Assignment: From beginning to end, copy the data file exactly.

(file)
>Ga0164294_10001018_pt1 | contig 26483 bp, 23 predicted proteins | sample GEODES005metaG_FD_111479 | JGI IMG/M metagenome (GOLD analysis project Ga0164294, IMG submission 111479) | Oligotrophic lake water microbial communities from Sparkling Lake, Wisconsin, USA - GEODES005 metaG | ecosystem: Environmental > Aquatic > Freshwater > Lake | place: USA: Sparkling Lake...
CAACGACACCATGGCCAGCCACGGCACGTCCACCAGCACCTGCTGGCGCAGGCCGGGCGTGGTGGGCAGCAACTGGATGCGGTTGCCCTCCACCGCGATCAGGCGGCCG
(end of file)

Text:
>Ga0164294_10001018_pt1 | contig 26483 bp, 23 predicted proteins | sample GEODES005metaG_FD_111479 | JGI IMG/M metagenome (GOLD analysis project Ga0164294, IMG submission 111479) | Oligotrophic lake water microbial communities from Sparkling Lake, Wisconsin, USA - GEODES005 metaG | ecosystem: Environmental > Aquatic > Freshwater > Lake | place: USA: Sparkling Lake...
CAACGACACCATGGCCAGCCACGGCACGTCCACCAGCACCTGCTGGCGCAGGCCGGGCGTGGTGGGCAGCAACTGGATGCGGTTGCCCTCCACCGCGATCAGGCGGCCG